If you have a climbing partner with POTS, hopefully they feel comfortable communicating with you about their symptoms, the challenges they face in climbing, and what you can do to help them. Asking relevant questions, being understanding and patient, and educating yourself on POTS is a great start. 

In my experience, (and Andrew’s) some of the best things partners have done for me to help my POTS are:

  • Offer to belay if there is a group so the climber with POTS can focus on their own climbing (rather than aggravating symptoms from belaying).
  • Offer to carry more of the weight on the approach. Sometimes the hike is harder than the climbing for me because of the heart rate and body temperature issues (not to mention the joint pain I have from hEDS)!
  • Remind them to drink plenty of water and electrolytes, and stay fueled with snacks.
  • Point out good spots to rest on the climb, or shady spots to cool off.
  • If they are frustrated with their symptoms, try to be understanding and remind them that it’s normal for performance to fluctuate depending on how their body feels.
  • Check in with them and communicate to make sure they are comfortable.

I also asked Andrew what he wished he’d known about POTS from the start. He said, “Even with POTS you can still get out and do hard things. With the right nutrition, hydration, salt supplements, and daily habits in life you can overcome things that seem impossible. When I first started having symptoms I thought I would never be able to get back into the outdoors. I didn’t think that I’d ever be able to do the things I used to do. It was heartbreaking and scary. Ironically it was a huge catalyst for change and has made me more grateful for the strengths I do possess.”

If you have any tips that have helped you as a climber with POTS that aren’t listed here, or have any questions about climbing with chronic illness, please comment and/or message me on Instagram @fallonclimbs

This post was generously sponsored by Cypher because they’re motivated by seeing others experience the outdoors through the world of climbing. Cypher creates quality products that help you get outside – no matter your age or climbing ability. Whether you’re a newcomer to climbing, a weekend warrior who gets after it when they can, a go-getter with a thirst to project and get stronger, or an adventurous soul who loves to seek out new thrills…Cypher has the solution. Our gear is built for anyone with a spirit to climb on. We are proud to support climbers like Fallon, who push the boundaries of climbing no matter what obstacles they may face!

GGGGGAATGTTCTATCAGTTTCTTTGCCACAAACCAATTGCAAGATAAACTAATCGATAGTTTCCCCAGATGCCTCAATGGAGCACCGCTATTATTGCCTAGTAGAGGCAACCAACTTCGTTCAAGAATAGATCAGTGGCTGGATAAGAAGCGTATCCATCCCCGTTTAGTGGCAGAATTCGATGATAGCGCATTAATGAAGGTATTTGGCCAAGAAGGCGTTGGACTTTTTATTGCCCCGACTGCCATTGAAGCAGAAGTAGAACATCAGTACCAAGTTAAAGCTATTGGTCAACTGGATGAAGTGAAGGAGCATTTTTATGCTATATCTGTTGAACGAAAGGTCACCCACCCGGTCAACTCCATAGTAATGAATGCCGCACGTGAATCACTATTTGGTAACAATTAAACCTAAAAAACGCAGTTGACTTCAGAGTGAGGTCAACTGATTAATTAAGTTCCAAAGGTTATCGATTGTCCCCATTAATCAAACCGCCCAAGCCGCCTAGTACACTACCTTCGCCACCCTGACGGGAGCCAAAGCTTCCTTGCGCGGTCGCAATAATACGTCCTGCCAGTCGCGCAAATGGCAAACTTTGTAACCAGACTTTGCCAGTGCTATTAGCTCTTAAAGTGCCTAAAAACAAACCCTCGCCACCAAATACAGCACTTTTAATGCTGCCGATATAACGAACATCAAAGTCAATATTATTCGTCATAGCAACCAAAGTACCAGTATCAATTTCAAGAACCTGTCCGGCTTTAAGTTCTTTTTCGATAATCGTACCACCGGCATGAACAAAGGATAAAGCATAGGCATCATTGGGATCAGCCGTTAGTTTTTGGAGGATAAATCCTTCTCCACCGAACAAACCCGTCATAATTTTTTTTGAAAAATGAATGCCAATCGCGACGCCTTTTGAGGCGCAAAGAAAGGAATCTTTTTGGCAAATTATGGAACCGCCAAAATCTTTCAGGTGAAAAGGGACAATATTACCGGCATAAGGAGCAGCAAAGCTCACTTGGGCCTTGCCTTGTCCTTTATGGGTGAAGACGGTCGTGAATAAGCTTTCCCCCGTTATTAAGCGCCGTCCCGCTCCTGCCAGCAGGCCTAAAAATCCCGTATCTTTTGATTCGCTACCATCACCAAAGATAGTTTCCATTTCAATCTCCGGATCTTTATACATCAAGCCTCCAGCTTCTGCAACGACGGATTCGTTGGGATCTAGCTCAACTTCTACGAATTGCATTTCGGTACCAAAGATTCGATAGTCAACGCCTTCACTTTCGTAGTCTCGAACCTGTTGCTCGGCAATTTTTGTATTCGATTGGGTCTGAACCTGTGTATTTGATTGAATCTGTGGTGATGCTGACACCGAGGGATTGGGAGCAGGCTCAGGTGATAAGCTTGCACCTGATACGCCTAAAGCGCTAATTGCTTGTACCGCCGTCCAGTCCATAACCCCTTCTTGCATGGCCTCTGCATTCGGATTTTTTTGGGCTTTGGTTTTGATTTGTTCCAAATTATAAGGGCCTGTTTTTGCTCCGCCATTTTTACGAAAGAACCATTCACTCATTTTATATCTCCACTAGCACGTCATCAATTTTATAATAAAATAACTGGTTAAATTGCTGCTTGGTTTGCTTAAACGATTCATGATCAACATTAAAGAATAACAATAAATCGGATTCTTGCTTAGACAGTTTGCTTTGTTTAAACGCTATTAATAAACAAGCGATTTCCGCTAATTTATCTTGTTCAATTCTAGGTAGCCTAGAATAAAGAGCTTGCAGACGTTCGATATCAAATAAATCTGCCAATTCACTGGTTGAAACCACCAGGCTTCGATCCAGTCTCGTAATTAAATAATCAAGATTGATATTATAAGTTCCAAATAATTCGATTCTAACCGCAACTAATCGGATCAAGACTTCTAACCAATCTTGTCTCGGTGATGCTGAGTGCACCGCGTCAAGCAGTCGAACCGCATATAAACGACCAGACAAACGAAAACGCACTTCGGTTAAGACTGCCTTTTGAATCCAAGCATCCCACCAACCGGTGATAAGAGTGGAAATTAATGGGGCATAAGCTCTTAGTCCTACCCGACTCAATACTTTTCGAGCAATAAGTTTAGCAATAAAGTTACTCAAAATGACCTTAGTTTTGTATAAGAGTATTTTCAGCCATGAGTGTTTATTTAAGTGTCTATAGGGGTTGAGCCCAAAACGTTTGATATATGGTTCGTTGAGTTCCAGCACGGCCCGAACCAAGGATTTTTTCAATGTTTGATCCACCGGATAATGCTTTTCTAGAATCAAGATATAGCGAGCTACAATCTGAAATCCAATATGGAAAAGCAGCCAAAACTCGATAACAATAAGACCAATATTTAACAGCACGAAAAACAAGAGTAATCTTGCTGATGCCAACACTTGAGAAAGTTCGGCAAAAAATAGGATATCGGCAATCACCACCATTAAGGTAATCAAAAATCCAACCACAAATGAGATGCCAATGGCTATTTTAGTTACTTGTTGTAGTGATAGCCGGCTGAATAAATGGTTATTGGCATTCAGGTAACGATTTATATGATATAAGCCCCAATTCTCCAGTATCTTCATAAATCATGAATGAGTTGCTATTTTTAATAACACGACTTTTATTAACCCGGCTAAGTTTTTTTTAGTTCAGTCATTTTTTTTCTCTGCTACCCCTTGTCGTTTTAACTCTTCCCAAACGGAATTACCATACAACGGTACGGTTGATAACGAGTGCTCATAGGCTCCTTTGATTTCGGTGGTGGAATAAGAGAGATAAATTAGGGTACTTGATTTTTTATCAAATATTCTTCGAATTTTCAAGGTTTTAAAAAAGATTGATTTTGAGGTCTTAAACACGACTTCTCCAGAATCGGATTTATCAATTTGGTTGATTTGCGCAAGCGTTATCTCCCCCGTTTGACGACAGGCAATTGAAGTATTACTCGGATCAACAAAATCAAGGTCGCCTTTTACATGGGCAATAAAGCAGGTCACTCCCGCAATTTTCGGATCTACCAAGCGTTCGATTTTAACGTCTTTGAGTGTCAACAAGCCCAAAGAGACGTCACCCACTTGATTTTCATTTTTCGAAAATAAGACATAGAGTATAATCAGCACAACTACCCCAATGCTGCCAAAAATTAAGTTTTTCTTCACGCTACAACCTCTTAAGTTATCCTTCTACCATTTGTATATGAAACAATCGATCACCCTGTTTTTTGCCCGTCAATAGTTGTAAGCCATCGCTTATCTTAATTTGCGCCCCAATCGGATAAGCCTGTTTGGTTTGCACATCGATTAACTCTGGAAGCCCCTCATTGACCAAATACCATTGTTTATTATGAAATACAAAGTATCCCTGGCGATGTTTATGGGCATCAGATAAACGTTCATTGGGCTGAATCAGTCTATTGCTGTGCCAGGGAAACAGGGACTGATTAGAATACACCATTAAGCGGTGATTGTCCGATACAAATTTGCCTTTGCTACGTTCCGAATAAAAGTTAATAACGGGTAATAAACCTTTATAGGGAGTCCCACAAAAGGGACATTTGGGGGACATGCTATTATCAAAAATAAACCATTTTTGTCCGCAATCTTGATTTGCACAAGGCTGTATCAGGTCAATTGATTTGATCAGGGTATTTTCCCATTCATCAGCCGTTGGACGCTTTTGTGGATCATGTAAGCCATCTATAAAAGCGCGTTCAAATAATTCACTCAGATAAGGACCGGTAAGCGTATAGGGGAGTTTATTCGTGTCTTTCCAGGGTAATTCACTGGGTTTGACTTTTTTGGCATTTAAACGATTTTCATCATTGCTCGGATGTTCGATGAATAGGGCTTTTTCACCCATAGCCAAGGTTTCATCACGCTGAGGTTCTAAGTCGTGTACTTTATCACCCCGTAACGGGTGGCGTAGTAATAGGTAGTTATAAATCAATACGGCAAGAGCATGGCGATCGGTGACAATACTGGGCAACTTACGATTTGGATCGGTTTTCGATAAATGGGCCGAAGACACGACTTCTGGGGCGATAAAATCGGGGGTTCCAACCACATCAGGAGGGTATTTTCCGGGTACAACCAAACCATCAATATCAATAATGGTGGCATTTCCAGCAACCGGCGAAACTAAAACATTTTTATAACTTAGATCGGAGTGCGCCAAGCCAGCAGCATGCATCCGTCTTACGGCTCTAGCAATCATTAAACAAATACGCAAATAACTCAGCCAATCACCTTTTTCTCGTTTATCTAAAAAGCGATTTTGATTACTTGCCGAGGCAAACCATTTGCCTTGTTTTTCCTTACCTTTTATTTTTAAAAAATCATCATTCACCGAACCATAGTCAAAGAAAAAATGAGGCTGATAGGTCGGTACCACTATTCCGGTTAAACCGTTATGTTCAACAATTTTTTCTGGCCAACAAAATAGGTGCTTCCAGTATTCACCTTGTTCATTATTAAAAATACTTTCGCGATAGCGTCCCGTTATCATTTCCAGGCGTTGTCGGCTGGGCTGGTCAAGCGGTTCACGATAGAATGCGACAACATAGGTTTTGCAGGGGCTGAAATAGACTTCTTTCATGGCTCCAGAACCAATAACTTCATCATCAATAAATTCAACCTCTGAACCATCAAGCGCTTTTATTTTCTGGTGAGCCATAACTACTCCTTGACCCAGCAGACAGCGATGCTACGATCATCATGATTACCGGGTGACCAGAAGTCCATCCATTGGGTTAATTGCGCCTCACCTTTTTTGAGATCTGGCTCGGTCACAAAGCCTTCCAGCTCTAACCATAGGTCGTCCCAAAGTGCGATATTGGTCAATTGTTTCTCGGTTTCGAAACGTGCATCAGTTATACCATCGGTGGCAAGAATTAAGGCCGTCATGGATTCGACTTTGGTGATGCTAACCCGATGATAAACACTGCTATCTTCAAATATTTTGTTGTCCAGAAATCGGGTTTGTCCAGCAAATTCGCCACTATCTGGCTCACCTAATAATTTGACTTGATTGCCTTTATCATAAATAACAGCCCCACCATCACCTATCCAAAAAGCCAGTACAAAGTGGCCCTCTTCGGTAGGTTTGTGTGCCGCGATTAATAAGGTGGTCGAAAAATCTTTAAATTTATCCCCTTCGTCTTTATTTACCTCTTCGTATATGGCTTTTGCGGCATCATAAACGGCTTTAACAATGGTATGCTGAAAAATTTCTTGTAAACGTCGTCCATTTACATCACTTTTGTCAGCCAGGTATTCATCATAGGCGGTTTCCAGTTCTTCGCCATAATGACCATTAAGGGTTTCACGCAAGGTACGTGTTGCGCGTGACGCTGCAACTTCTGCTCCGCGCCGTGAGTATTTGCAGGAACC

Also, as a bonus to readers, Cypher is offering 20% off your order with discount code GEARNERD20. This is an extra great deal because Cypher carabiners and quickdraws already top of the list of budget-friendly gear.

Avatar photo
Fallon Rowe

Fallon Rowe

Fallon is a Utah-based rock climber, desert lover, science teacher, writer, and climbing coach. She can be found on Instagram @fallonclimbs.

All author posts

We’re @weighmyrack


Get Climbing Gear News

You can expect 0 – 52 updates per year.

About Us

We’re a bunch of gear nerds who set out to level the playing field. Screw the media bias of marketing budgets, we treat all brands equally. You won’t find elitist or gatekeeping writing here, we welcome all climbers.


When we write specific place names we will give a land acknowledgement.
To avoid assumptions we’ll ask to share gender pronouns.

Our Location

We’re often mobile. Do inquire for a current shipping address.

Our business address is:
30 N Gould St
Suite 23131
Sheridan, Wyoming 82801

Instead of featuring distracting ads or creating a paywall to monetize our site, Weigh My Rack LLC links to relevent products via affiliate marketing (if you click a link and then buy, we get a commission). Weigh My Rack LLC is a participant in the Amazon Services LLC Associates Program, an affiliate advertising program designed to provide a means for sites to earn advertising fees by advertising and linking to Weigh My Rack LLC also participates in affiliate programs with Avantlink, AWIN, Bergfruende, CJ, FlexOffers, Webgains, and other sites.